Primate Visions: Gender, Race, and Nature in the World of Modern Science

Primate Visions Gender Race and Nature in the World of Modern Science Haraway s discussions of how scientists have perceived the sexual nature of female primates opens a new chapter in feminist theory raising unsettling questions about models of the family and of heter

  • Title: Primate Visions: Gender, Race, and Nature in the World of Modern Science
  • Author: Donna J. Haraway
  • ISBN: 9780415902946
  • Page: 492
  • Format: Paperback
  • Haraway s discussions of how scientists have perceived the sexual nature of female primates opens a new chapter in feminist theory, raising unsettling questions about models of the family and of heterosexuality in primate research.

    897 Comment

    • Ralowe Ampu says:

      my word: an imaginably sprawling and obsessive account of "what counts" in the material-semiotic field of primatology, a sociobiological myth and meaning lab where power is dreamed into itself and being. donna haraway is trying to unmake power right from its nature-culture divisive fundaments. got many thumbs-up when i would walk this hefty 90s science studies tome around. there's just so much feisty happening in this-- her opus?-- incredibly dense and webby and powerfully rendering givens inscr [...]

    • Angela says:

      This book summarizes the history of non-human primate research through a lens of "what do the approaches taken and conclusions drawn by these researchers tell us about their assumptions, worldview, prejudices, etc" in particular as they relate to gender and race. It's especially fascinating because primate research is so heavily associated with trying to figure out what aspects of human behavior are related to pure nature, versus cultural effects. So you have all these scientists who are trying [...]

    • Shannan says:

      I'm in love with Donna Haraway. Primate Visions is maddeningly dense and difficult to read, but Haraway's jungle of words isn't mere academic pretense. It serves a purpose (the best kind of purpose: a subversive, feminist one). Worth slogging through.

    • Ricardo De moore says:

      Donna Harraway's book is very much a product of 1980's critical theory. She uses primatology to shine a light on scientists own agendas and obsessions. I found it hard going and find' t read all of it. Having said this, her chapter on Robert Yerkes and the Yale Primate Research Station was well researched, if rather bold in its reading of Yerkes's inner motivations.I found it a usefull springboard into giving some cultural background to a study I was doing on William Kellogs 1930's experiment of [...]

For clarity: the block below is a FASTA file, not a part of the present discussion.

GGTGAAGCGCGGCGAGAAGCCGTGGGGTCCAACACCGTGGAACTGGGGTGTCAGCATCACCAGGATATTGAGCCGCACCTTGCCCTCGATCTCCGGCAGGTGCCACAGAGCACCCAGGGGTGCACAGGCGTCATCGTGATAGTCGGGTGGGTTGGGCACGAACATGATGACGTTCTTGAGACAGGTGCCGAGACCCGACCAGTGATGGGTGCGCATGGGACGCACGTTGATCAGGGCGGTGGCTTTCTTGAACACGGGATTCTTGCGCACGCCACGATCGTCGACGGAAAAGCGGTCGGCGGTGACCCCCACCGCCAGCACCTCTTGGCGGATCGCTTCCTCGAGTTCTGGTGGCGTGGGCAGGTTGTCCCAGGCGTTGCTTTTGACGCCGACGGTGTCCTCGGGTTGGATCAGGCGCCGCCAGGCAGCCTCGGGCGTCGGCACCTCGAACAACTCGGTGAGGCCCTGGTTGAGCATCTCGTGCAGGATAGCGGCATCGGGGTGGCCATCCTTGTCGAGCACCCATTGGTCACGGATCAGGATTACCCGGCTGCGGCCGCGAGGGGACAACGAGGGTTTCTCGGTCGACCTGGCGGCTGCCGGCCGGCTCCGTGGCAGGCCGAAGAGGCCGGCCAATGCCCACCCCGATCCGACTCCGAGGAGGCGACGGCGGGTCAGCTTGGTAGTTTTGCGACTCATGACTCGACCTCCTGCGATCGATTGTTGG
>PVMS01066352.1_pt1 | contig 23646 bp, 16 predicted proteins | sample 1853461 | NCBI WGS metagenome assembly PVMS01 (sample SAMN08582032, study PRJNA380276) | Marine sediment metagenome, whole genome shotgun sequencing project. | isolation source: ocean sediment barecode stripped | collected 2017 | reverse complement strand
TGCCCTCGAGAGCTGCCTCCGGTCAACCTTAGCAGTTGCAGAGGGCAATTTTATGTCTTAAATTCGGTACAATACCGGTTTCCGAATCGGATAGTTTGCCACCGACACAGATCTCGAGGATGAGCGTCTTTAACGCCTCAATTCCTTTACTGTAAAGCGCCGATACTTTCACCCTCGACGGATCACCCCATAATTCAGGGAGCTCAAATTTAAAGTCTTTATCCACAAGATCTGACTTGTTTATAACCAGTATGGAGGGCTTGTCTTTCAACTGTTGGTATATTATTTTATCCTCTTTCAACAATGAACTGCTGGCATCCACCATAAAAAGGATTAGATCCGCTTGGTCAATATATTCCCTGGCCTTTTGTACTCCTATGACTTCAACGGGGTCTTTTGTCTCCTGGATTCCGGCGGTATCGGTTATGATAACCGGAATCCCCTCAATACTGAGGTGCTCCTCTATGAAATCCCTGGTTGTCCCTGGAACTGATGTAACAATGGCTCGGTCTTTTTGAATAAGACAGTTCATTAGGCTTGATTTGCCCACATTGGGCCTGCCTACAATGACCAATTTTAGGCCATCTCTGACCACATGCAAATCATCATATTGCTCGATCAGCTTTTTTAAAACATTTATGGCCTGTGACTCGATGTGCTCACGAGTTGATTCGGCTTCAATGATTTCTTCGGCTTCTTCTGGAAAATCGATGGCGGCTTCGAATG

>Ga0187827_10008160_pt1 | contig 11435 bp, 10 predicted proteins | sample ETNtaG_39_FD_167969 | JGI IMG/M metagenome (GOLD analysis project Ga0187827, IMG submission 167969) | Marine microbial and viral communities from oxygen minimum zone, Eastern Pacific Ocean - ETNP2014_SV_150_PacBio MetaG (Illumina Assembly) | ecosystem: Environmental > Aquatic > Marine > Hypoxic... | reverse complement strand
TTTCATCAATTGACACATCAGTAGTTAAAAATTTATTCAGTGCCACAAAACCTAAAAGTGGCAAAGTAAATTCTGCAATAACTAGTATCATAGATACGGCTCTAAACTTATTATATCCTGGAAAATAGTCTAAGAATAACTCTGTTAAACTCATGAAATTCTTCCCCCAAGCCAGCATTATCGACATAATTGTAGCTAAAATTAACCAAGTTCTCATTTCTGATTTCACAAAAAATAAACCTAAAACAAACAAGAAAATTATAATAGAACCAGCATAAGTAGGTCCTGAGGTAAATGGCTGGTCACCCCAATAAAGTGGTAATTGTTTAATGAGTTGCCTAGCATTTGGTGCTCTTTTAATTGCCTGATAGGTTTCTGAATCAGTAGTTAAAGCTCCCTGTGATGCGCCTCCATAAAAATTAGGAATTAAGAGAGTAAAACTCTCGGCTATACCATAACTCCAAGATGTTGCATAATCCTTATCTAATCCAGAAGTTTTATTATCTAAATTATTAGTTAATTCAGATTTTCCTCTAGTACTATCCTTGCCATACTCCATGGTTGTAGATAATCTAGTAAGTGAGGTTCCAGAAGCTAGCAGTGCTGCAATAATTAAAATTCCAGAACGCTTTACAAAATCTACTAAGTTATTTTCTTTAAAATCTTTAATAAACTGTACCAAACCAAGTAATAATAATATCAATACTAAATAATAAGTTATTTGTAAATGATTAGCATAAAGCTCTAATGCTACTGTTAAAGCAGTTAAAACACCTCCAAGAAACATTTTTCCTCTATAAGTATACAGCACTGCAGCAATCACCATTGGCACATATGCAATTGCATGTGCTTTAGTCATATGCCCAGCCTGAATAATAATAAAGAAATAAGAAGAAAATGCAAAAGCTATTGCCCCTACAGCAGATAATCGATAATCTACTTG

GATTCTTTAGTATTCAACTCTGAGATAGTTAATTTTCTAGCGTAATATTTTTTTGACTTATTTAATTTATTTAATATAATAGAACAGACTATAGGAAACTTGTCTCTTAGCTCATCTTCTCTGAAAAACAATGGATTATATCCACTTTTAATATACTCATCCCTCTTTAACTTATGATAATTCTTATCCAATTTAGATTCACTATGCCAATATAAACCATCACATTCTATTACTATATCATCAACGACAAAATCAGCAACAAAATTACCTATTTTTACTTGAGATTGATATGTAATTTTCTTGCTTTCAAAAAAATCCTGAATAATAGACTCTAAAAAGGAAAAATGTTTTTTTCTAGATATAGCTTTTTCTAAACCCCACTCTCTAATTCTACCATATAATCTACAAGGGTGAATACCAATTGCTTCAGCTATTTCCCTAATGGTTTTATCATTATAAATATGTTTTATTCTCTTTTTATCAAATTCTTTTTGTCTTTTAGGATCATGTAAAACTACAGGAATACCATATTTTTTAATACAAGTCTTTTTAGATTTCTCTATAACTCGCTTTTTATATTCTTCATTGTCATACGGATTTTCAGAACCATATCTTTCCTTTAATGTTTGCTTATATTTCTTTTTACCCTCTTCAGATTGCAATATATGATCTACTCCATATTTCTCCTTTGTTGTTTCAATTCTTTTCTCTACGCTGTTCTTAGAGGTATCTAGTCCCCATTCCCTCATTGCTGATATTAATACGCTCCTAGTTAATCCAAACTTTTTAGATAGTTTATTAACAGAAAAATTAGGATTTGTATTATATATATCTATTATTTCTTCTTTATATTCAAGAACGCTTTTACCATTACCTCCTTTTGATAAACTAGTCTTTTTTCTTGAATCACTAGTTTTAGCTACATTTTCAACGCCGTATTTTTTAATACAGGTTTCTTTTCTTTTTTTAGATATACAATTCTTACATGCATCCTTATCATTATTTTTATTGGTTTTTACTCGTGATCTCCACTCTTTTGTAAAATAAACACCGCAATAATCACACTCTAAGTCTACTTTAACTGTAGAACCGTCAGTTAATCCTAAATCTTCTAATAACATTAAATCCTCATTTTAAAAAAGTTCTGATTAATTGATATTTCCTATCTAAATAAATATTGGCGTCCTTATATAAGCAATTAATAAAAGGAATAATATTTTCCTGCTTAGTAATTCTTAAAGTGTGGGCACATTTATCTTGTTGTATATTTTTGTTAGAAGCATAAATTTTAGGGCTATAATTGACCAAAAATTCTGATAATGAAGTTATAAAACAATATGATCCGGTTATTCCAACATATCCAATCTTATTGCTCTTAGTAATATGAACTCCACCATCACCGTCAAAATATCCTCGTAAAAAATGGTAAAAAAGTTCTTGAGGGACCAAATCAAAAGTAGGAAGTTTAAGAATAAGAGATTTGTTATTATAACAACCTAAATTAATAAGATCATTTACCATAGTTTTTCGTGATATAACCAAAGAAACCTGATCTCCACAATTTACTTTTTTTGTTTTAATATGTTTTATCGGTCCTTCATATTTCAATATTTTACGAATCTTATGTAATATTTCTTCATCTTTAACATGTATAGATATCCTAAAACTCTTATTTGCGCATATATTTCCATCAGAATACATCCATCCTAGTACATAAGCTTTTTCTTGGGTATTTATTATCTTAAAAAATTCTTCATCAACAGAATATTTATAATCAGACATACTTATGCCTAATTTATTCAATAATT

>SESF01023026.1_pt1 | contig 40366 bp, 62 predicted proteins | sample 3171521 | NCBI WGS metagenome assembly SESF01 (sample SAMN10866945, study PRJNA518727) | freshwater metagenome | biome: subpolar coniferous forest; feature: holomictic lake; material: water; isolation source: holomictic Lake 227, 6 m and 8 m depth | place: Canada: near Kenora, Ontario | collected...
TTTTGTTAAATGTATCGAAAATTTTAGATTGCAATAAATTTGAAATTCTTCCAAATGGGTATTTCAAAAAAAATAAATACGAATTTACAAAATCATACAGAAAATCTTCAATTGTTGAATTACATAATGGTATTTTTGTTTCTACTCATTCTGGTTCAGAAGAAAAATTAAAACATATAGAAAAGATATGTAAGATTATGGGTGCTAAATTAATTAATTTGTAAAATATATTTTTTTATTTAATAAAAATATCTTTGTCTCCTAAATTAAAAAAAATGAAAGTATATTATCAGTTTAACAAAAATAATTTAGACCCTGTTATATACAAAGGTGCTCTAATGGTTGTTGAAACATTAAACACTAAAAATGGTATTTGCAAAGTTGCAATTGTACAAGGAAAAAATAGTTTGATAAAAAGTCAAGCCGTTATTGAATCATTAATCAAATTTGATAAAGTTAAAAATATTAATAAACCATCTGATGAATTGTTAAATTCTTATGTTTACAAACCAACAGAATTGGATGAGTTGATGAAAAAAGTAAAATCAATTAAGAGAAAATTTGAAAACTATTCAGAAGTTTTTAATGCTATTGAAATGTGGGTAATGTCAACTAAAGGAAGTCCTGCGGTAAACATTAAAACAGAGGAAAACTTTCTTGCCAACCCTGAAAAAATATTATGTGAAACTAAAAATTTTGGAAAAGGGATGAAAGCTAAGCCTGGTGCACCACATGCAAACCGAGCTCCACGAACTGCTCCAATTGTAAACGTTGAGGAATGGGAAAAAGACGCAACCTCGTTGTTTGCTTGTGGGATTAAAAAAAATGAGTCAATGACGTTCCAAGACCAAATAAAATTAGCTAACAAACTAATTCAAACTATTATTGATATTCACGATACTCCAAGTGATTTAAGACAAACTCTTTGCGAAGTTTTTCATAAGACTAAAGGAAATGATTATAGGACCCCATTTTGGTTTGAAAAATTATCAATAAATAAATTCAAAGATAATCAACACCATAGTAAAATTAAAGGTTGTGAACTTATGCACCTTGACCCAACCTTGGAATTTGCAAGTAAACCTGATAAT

• Erica says:

      Best academic chapter title of 1989: "Apes in Eden, Apes in Space."

    • Arda says:

      Collected some notes on Haraway mostly from her contributions in journal articles:The way we see things is not a passive act, yet the tendency to self-profess knowledge from a distance and assume relativism that comes from a static, masculine and dominant order, restrains the myriads of vision and sensory devices (Haraway, 1988). Notes from Strat Comm:Vision is not passive, Haraway confirms, but active, and in active vision, there is a need to understand how the relationships are formed. The ten [...]

    • Virginia says:

      Haraway is absolutely brilliant and this book is packed full of amazing concepts.But she's almost unreadable. Gah. The writing is so damn painful that I'm not sure I'll ever be able to pick this book up again.

    • Tina. says:

      I only read parts of this book, so my rating is reflective of only those parts. I enjoyed some chapters and found others, if not uninteresting, boringly written. Maybe I'll give this one a shot again some day.

    • Kate says:

      "The land divided, the world united.""Man is the sex which risks life and in so doing, achieves his existence.""Every specimen is a permanent fact.""When we are afraid, we shoot. But when we are nostalgic, we take pictures.""The eye is infinitely more potent than the gun."

    • Liamers Molloy says:

      excellent

    • Shannon says:

      Good, interesting to read about the politics of primatology. Definitely a different viewpoint than you usually get.

    • Risa says:

      "Primate Visions: Gender, Race, and Nature in the World of Modern Science by Donna Jeanne Haraway (1989)"

    Leave a Reply

    Your email address will not be published. Required fields are marked *